Queen Elizabeth I Questions and Answers

Start Your Free Trial

Did Queen Elizabeth I face conflict during her reign?

Expert Answers info

Jamel Bandy eNotes educator | Certified Educator

calendarEducator since 2008

write775 answers

starTop subjects are History, Literature, and Law and Politics

There is no doubt that Queen Elizabeth I faced opposition and conflict as soon as she was placed upon the throne. From royal legitimacy, her religious beliefs, to her choice of a husband. (which she never decided upon) Elizabeth's reign was one that was under constant scrunity, however what made Elizabeth's reign so spectacular was her ability to perservere in the face of adversity.  Her father King Henry VIII set England upon unchartered territory for the sake of a male heir. His discontent with the Roman Catholic Church over a denied divorce from Catherine of Aragon led to Henry's break with the Roman Catholic Church. Although he had a living daugther with Catherine, Princess Mary was reduced to the status of Lady Mary while he pursued Anne Boylen. Henry and Anne had a daugther, Elizabeth who was exiled upon Anne's execution. It was not until his marriage with Jane Seymour that Henry restored the title of princess to his living daugthers. There can be no doubt that these actions effected the future Queen. Henry's marriage to Jane Seymour produced a son and as such Henry's line was secured. After Henry died his son became the new Angelican King, unfortunately he died during his teenage years. Upon his death Mary took the throne restoring Brtiain to Roman Catholicism. After she died there were several claims to the throne, Queen Mary of Scotland the cousin to Elizabeth and Philip II of Spain half brother-in-law to Elizabeth. When Elizabeth took the throne she was thrusted into the religious differences her country faced as well as the ill intentions of members of her own family. As Elizabeth grew into her status as Queen there can be no argument as to her ability, she defied all expections. Although she was successful in her dealings with her advisors and an uncanny judge of situation and character, her unmarried status presented a problem for the future of England.  She made several attempts to secure a rightful marriage on the advise of her Lords, however Elizabeth was an independent woman. Queen Elizabeth understood the importance of a suitable marriage, however detested the invasion of what she considered extremely personal. As the years passed Elizabeth continued to entertain potential candidates for marriage for the sake of protocol. There is some evidence that suggests Elizabeth did fall in love, however since he was not of royal birth she could not marry him. I do not think Elizabeth was ever really able to reconcile this, and as a result turned her efforts to her country. The true greatness of Elizabeth's reign came in 1588. Catholic Spain and The Spanish Armada set out to destroy  Protestant England and the Queen who was referred to as  'whore' by most of Catholic Europe. Elizabeth cared little for the name calling and faced her adverseries head on. She understood there was a chance that England might lose therefore it was up to her alone to inspire and motivate her soldiers. In that spirit she mustered the strength that had sustained her for so many years, she personally addressed her soldiers. The rallying speech she gave is considered one of the best in human history. Queen Elizabeth I was a leader, she demonstrated the leadership qualities that up until that time were mostly considered a King's quality. England defeated the Spanish Armada, and Elizabeth's Lords never questioned her marriage intentions again. The irony of Elizabeth's conflict lies in King Henry VIII quest for a male heir. Although he finally had a legitimate son, it would be his daugther who he banished from his presense, stripped a royal title, born of a mother he would convict and execute for treason that would be Henry's greatest legacy.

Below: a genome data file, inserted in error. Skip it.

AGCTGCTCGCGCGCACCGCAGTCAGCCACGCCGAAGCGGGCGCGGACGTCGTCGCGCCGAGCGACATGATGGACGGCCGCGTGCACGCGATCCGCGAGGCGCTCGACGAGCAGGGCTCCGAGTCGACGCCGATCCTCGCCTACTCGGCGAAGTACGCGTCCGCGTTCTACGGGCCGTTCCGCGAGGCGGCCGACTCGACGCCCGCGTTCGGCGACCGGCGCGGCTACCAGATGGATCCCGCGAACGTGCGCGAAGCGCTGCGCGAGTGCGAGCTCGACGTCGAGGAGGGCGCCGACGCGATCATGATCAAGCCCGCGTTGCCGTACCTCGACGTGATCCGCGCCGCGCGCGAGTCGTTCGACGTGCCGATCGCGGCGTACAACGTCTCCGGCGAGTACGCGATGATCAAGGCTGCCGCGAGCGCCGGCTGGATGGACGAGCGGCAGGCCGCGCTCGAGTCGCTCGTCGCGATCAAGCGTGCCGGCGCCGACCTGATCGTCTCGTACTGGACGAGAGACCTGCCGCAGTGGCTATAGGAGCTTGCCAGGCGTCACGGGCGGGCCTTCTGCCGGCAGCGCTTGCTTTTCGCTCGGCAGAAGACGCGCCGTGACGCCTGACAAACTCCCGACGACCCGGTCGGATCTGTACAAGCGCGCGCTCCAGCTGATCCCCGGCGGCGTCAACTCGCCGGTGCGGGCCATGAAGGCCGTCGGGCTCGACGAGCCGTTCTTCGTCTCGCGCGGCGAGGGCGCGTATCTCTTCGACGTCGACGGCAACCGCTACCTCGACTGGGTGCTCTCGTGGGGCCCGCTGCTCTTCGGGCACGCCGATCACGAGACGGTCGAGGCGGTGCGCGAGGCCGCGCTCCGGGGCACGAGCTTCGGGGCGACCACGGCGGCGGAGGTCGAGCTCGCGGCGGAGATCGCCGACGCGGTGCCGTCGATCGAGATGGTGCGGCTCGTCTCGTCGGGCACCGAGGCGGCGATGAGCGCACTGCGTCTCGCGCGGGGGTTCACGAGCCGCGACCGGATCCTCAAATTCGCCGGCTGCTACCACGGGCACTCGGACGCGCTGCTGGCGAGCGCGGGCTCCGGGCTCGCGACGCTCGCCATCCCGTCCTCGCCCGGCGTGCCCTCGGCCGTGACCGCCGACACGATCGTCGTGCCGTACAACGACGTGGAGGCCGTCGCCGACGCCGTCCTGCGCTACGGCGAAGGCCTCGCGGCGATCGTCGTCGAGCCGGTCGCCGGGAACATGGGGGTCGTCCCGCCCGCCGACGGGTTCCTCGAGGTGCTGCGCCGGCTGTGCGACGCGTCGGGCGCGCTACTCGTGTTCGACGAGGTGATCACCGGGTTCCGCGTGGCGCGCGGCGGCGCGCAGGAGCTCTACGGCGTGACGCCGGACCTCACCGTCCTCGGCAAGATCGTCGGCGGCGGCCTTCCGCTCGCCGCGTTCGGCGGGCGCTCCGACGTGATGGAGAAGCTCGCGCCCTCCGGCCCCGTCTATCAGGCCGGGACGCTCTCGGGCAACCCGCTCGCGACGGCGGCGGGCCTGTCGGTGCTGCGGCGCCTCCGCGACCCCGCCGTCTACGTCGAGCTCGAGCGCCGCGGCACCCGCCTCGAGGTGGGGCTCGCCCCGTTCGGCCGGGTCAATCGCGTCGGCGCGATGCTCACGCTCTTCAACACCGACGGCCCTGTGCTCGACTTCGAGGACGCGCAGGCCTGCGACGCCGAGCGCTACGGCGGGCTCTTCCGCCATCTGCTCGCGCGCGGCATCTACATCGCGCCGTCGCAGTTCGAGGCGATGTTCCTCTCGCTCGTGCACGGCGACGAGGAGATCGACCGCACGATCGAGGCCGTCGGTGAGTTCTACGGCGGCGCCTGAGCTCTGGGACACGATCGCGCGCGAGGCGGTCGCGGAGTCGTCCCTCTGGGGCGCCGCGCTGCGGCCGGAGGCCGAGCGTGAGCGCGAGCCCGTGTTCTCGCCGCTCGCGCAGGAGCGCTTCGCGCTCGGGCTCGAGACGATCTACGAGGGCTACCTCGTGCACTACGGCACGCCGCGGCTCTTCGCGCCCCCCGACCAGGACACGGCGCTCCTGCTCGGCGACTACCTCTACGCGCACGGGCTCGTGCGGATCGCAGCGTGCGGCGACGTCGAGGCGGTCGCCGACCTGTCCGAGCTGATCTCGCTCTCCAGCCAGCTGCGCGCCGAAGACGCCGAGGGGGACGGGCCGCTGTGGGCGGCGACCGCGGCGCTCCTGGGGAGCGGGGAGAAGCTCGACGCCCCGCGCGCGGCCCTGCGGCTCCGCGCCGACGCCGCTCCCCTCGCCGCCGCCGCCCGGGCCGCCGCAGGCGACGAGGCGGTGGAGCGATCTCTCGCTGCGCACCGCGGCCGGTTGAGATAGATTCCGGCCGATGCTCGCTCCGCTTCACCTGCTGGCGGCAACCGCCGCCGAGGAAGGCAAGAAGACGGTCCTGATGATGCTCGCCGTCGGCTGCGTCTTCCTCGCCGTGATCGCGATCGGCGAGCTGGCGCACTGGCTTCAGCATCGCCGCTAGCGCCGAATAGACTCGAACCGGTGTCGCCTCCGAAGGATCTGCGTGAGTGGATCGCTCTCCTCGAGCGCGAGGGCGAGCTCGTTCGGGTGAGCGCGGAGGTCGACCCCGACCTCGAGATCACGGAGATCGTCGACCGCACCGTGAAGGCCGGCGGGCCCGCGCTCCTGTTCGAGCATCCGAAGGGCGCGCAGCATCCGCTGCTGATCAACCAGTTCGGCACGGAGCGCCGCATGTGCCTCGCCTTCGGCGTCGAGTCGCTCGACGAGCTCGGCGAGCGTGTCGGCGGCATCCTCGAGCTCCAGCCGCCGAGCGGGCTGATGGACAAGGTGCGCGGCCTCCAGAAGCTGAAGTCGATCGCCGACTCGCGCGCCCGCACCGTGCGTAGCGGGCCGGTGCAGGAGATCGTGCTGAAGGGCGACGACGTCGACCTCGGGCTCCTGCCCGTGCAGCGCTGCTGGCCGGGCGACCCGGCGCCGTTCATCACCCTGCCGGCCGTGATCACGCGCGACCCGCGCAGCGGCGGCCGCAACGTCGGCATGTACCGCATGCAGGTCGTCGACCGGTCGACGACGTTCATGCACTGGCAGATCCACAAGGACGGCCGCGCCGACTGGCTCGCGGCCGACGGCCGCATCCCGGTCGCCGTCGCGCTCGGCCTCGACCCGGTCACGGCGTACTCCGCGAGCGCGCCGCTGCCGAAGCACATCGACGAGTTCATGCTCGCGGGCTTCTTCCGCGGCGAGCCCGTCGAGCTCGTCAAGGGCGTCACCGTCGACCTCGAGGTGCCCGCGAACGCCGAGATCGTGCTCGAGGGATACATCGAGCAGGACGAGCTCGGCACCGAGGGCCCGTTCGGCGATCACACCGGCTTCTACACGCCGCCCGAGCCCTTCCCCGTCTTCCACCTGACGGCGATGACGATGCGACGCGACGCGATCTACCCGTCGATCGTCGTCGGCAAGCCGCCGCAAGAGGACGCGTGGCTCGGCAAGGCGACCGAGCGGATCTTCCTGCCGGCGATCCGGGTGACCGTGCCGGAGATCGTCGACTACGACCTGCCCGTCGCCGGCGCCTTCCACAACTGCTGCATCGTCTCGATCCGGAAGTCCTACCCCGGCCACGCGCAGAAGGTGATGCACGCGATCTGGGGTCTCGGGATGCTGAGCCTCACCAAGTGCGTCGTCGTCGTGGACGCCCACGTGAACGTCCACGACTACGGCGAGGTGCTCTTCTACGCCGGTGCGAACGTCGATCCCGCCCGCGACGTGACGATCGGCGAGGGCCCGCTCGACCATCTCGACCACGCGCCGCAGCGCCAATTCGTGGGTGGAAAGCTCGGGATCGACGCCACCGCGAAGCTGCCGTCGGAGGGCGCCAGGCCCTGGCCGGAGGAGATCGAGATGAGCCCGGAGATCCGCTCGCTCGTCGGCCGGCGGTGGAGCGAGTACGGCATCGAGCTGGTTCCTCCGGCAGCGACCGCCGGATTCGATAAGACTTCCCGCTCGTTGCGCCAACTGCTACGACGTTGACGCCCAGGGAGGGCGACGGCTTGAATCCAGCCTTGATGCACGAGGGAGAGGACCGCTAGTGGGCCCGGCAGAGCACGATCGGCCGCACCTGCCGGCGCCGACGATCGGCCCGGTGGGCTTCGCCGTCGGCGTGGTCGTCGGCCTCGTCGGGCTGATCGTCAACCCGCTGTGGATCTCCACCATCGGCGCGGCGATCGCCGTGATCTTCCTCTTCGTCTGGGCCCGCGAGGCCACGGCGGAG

check Approved by eNotes Editorial